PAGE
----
Reviews written by registered user
|11 reviews in total|
First off, let me say that I really enjoyed "Romeo Must Die." The plot is good, if it at times does seem overdeveloped to the point of slowing the film down, and the action is excellent. Jet Li is quite the performer, and does a great job both portraying the character and performing the stunts in the film. That said, "Romeo Must Die" makes several serious errors. The most glaring one is what I am now officially calling "The Matrix Problem." When "The Matrix" was released, it showed off some excellent special effects and enhanced stunts that added to the computer-world feel of the film. As is only right, these effects astonished filmmakers and moviegoers alike. The Matrix Problem, however, is that many, many films have felt the need to use these same effects- with no explanation as to WHY the characters can do these insanely unrealistic things. In "Romeo Must Die," Jet Li performs several amazing stunts by his own power. However, there are also some obviously enhanced ones. The one that most easily comes to memory is a video-game like super-high jump kick (play Marvel vs. Capcom or a similar game, and you'll know what I mean). Sure, it looks cool. But it also looks incredibly fake, ruining the dramatic fight scene that was going on before it. Special effects should enhance the fights, not screw them up like they do in this film. Also, as mentioned above, the plot is occasionally overdone, for an action film. I'm not saying that I don't like intricate plots...far from it, I prefer plots with twists and turns that you have to think about the whole time. But in "Romeo Must Die," the producers seemed to be trying to make a fast action movie and an intricate, involving mystery at the same time. The combination just ends up not working right, slowing down what could have been a great action film- or skimming what could have been a great mystery. "Romeo Must Die" is a good film, and one that was fun to watch for the most part. It just could have been, should have been, a lot better.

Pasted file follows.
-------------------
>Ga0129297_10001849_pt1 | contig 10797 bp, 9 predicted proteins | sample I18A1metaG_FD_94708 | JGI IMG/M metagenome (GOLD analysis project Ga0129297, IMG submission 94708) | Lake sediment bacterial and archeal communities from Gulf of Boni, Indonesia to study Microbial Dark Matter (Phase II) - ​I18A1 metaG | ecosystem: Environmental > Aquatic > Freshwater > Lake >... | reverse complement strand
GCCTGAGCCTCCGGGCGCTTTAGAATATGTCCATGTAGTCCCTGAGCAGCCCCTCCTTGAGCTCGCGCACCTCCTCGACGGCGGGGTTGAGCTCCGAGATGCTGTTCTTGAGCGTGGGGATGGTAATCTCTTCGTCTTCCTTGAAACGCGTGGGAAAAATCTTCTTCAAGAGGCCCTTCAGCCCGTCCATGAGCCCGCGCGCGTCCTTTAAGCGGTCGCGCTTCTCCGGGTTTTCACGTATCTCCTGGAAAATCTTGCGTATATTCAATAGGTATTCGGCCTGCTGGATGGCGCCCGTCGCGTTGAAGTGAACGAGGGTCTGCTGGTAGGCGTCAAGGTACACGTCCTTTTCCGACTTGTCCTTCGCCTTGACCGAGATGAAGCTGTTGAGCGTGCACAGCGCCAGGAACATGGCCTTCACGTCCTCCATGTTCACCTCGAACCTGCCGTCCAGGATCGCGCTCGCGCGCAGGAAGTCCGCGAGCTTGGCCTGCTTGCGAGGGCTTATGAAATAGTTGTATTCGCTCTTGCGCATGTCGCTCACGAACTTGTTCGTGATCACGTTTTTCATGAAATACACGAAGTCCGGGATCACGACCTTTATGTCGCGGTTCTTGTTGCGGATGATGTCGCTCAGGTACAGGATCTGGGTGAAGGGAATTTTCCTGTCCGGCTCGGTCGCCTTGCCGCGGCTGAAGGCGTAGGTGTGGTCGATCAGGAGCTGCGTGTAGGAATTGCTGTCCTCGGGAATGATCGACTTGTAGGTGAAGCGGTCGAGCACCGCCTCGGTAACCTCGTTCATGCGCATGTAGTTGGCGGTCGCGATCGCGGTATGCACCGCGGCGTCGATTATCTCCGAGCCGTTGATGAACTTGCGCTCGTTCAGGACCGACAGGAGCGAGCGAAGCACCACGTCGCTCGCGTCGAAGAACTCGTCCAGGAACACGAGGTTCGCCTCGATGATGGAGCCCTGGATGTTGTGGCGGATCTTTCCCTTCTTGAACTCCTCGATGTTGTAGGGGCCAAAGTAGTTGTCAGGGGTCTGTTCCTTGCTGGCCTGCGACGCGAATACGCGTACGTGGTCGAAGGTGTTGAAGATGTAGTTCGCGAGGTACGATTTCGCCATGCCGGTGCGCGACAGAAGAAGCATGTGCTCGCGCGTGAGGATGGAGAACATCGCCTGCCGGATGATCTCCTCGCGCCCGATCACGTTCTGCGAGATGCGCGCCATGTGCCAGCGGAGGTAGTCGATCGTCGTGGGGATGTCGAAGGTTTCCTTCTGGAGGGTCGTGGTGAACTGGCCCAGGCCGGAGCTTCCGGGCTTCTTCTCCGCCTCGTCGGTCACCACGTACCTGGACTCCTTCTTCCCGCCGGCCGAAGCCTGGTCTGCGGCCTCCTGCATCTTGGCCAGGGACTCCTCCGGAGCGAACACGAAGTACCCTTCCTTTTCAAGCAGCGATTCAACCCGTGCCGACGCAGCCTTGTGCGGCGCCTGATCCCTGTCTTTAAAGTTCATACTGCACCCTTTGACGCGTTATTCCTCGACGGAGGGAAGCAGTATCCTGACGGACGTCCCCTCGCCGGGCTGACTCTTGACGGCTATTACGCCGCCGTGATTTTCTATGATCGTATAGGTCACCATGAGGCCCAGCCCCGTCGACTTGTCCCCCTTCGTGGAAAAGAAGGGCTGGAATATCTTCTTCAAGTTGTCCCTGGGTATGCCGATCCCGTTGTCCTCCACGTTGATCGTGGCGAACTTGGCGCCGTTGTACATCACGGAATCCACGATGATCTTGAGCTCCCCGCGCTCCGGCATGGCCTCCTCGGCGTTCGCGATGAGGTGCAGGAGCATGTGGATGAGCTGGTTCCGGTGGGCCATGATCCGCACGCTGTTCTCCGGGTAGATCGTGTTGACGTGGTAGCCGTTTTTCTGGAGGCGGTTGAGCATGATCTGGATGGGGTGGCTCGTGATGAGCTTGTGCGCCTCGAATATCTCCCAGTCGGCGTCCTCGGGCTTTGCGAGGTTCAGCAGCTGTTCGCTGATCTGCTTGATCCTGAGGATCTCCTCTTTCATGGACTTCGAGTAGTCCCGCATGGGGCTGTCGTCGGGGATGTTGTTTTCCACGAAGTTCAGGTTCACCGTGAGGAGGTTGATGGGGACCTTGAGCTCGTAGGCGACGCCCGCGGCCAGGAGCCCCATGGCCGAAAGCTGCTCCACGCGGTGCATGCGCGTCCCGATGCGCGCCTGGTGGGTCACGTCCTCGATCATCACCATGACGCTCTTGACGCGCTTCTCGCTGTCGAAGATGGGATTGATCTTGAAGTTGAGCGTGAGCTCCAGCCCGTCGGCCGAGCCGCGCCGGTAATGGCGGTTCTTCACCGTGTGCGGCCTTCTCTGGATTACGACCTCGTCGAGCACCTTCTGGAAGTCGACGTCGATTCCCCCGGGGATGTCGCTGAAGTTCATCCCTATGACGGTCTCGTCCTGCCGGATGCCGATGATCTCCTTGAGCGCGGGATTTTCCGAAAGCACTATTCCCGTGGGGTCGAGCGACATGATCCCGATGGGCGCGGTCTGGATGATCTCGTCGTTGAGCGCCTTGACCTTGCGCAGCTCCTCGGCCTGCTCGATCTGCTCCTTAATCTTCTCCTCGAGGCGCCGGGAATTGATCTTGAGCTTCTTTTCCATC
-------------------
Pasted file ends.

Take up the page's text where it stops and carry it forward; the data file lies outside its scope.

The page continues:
Yes, this is the movie not even Mystery Science Theater 3000 could make entertaining. The movie that still manages to cause extreme anguish to the viewer even through the shield of humor that Mike and the bots try to erect for us. With no plot (not even a stupid one, it just ISN'T THERE), no characterization (with the exception of the guy that wants to raise money to pay back his parents for college, who of course dies off camera and is completely unimportant), and a lack of any other redeeming value, I'm sure that this is the film, had MST3k's plot of driving Mike insane with bad movies been real, that would have done it. There is absolutely nothing in this film to possibly entertain you, and even though the boys at Best Brains tried their best, even they couldn't bring enough humor into this piece of cinematic garbage to make me want to watch it. Avoid it like the plague...actually, avoid it like a combination of the plague, nuclear explosions, and a room full of drunken monkeys with typewriters (who were, of course, likely the authors of this film.). Why that last one? Ever been hit in the head with a typewriter? Ok...that was weird, but this film does that to you.
*** This review may contain spoilers ***